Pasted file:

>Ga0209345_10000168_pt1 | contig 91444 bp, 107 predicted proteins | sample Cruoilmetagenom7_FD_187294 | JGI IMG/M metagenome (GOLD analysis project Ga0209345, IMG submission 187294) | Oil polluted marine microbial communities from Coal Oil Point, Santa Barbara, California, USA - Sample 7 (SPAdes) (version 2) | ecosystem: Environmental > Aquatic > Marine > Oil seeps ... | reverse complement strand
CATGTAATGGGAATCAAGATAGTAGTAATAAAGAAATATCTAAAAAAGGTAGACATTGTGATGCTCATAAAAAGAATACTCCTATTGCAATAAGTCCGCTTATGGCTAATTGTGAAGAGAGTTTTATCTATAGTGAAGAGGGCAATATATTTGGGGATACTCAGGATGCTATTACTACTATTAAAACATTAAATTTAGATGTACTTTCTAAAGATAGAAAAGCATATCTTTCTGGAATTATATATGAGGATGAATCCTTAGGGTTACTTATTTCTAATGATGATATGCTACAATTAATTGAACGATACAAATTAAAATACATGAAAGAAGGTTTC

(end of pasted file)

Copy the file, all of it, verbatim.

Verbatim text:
>Ga0209345_10000168_pt1 | contig 91444 bp, 107 predicted proteins | sample Cruoilmetagenom7_FD_187294 | JGI IMG/M metagenome (GOLD analysis project Ga0209345, IMG submission 187294) | Oil polluted marine microbial communities from Coal Oil Point, Santa Barbara, California, USA - Sample 7 (SPAdes) (version 2) | ecosystem: Environmental > Aquatic > Marine > Oil seeps ... | reverse complement strand
CATGTAATGGGAATCAAGATAGTAGTAATAAAGAAATATCTAAAAAAGGTAGACATTGTGATGCTCATAAAAAGAATACTCCTATTGCAATAAGTCCGCTTATGGCTAATTGTGAAGAGAGTTTTATCTATAGTGAAGAGGGCAATATATTTGGGGATACTCAGGATGCTATTACTACTATTAAAACATTAAATTTAGATGTACTTTCTAAAGATAGAAAAGCATATCTTTCTGGAATTATATATGAGGATGAATCCTTAGGGTTACTTATTTCTAATGATGATATGCTACAATTAATTGAACGATACAAATTAAAATACATGAAAGAAGGTTTC